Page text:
The Olmec civilisation rose into prominence around 1400BC and lasted until roughly 400BC. They lived in parts of southern Mexico now known as Veracruz and Tabasco. They were one of the first people in the world to develop an elite class thanks to their dense population growth, use of transportation and advanced agricultural techniques for the time. This elite class invented many things that are still in use today.
The translation of the Aztec word "Olmec" means "rubber people." The Olmec extracted latex from a rubber tree called Castilla elastica and mixed the latex with juice from the Ipomoea alba, a local vine, to produce a form of processed rubber. Rubber from the Olmec spread all throughout Mesoamerica. Though there were many uses for their rubber, archeological evidence suggests that the primary use was to make rubber balls for ritual ballgames and offerings.
Mesoamerican Long Count Calendar
The Mesoamerican Long Count calendar is actually a sophisticated combination of a 260-day ritual calendar and a 365-day secular calendar. Each calendar ran in 52-year cycles as the Olmecs believed that events would repeat every 52 years. This cycle had been mathematically formulated by priests who determined that the first day of the ritual calendar would coincide with the first day of the secular calendar once every 52 years. The Olmec Mesomamerican Long Count calendar became the basis for the more-complex Mayan calendar.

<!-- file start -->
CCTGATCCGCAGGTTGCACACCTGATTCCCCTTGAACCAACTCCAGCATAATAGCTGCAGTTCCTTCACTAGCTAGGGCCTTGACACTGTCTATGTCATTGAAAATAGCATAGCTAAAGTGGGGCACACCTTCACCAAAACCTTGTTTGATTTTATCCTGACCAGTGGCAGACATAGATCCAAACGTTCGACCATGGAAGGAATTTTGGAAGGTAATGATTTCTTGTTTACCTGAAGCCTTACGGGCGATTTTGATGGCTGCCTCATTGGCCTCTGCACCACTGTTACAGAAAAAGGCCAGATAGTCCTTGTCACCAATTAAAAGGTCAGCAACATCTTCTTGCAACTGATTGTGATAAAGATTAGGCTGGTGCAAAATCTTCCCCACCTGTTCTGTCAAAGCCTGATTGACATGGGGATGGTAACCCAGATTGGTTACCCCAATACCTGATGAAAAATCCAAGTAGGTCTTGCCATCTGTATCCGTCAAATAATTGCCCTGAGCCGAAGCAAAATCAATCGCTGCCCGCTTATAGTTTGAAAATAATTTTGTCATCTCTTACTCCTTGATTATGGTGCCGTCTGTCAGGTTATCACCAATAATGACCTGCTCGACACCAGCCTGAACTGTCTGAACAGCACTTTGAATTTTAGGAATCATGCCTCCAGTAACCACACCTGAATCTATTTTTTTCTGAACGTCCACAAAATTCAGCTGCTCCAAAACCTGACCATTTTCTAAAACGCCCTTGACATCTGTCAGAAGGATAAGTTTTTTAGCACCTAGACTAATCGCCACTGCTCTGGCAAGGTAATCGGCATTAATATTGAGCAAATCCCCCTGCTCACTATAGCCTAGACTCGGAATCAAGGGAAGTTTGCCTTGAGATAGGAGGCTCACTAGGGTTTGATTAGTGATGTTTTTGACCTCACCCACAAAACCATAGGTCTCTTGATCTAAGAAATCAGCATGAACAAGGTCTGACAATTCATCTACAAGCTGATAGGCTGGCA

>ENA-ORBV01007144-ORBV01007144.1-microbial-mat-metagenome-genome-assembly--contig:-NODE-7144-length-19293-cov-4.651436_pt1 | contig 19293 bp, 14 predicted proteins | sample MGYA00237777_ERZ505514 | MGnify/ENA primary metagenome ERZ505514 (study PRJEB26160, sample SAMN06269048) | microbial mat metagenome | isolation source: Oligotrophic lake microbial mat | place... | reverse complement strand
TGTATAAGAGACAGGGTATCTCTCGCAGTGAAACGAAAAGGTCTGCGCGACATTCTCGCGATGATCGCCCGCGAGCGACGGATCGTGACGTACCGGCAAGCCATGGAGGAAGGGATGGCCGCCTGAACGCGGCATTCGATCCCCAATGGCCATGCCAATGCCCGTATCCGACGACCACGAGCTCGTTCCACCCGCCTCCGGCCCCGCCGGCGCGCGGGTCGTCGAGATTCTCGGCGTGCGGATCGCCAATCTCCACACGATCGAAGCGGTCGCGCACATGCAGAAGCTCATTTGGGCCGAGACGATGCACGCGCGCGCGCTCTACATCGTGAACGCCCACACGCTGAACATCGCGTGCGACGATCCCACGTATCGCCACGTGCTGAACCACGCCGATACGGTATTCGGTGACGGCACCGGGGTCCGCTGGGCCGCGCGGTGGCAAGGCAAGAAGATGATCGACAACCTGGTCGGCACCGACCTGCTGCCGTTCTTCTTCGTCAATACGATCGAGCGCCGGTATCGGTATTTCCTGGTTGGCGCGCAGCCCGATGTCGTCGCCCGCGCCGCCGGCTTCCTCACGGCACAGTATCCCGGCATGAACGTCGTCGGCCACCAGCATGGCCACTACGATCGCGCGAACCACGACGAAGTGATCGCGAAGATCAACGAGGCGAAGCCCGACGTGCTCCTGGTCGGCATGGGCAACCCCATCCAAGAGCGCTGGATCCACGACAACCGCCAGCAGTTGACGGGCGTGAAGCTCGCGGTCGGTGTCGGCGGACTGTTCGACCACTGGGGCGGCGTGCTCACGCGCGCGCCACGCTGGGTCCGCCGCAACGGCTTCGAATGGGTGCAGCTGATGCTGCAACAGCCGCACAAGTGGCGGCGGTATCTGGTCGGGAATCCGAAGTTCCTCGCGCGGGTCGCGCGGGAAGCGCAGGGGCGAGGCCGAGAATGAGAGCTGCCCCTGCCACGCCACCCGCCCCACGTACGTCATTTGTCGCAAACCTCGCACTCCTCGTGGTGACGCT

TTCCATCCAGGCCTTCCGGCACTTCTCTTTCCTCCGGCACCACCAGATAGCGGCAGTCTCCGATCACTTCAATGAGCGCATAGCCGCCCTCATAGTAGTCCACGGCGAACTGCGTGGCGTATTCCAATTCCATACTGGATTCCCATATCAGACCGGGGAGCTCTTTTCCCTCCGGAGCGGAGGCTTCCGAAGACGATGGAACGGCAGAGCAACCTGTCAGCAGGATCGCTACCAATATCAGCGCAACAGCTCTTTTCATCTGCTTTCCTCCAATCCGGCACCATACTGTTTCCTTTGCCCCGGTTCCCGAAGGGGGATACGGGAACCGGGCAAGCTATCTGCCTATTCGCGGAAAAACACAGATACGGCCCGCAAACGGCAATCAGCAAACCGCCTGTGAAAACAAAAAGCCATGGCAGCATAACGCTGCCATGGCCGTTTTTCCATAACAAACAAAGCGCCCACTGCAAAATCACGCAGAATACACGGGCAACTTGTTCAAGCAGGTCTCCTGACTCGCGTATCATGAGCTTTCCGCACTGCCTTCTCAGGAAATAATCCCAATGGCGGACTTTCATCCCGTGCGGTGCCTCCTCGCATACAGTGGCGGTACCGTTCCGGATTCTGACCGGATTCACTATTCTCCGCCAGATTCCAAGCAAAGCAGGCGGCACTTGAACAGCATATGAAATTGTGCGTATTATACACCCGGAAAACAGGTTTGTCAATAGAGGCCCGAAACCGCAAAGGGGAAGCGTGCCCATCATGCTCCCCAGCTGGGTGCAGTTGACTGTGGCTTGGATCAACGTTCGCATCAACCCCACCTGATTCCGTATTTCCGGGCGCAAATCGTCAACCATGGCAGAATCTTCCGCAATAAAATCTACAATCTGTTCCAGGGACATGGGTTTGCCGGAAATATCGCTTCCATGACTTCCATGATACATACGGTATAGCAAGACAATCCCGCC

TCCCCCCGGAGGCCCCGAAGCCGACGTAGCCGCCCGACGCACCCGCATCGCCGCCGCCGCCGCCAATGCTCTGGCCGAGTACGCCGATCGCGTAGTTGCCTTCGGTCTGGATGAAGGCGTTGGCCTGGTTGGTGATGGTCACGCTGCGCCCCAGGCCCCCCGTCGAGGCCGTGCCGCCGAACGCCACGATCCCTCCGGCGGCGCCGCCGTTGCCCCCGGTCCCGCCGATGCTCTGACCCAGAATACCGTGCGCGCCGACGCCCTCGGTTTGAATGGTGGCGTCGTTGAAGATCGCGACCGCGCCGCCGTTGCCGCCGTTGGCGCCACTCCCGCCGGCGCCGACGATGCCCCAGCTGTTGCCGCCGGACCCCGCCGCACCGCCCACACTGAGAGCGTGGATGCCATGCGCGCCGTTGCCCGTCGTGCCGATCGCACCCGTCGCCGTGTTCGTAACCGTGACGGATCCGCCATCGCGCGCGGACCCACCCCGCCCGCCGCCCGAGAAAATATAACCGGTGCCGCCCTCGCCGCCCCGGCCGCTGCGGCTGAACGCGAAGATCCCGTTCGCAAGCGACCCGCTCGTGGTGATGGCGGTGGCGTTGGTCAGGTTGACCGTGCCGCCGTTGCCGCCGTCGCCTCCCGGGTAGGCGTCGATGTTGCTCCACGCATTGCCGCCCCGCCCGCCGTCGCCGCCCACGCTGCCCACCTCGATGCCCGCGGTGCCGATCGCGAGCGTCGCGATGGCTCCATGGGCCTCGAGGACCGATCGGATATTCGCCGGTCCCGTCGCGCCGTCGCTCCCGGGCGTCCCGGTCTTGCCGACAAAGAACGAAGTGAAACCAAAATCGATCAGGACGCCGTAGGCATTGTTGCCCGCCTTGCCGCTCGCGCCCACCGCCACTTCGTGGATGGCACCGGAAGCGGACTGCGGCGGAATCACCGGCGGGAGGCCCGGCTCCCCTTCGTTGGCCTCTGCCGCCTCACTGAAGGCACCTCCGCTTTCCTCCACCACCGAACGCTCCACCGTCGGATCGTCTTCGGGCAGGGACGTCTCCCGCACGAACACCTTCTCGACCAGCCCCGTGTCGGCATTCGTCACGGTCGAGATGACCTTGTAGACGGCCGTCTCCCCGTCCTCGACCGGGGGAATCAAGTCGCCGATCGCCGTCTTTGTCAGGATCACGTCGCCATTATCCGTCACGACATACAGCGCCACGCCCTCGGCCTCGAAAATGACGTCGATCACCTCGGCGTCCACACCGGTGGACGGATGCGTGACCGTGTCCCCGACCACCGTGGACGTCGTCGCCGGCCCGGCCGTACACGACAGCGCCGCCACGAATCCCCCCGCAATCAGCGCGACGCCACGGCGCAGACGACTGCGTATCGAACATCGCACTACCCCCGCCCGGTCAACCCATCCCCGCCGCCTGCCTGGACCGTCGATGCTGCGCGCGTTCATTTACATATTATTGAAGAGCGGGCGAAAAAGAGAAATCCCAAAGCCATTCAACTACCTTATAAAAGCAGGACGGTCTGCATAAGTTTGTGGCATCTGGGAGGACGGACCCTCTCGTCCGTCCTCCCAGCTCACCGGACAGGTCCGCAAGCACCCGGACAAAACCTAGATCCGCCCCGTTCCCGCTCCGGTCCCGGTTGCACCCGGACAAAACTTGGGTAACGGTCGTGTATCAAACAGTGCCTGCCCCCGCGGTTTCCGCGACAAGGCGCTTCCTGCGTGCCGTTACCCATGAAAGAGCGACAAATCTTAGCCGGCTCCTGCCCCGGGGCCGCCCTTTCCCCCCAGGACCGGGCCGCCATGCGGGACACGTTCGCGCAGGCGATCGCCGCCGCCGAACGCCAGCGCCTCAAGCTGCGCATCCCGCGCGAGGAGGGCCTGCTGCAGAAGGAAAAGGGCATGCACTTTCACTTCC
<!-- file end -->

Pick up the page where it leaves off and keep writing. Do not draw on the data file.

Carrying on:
The Number Zero
Before the ancient Olmec, the notion of zero was foreign to the world. When they developed the Mesoamerican Long Count calendar, the zero was used as a place-holder for their vigesimal (base-20) numeral system. Some scholars assumed that the Mayans were the first to use the number zero. However, eight of the earliest versions of this calendar were found outside the Mayan homeland and in Olmec territory, suggesting that the first representations of zero were invented by the Olmecs as they predated the Mayans. A shell glyph was used as zero in ancient Olmec texts.
Known in Spanish as Juego de Pelota, the object of this violent game involved two players (and sometimes two teams of players) to knock a hard rubber ball into the opponent's end. A version of this game involved passing this ball through one of two stone rings. The game did lead to serious injuries and a ritual at the end where the captain of the losing team was sacrificed. The skull of the loser was often sealed within a rubber ball for the next game.
The oldest surviving ball court can be found at the Chichen Itza in Mexico.
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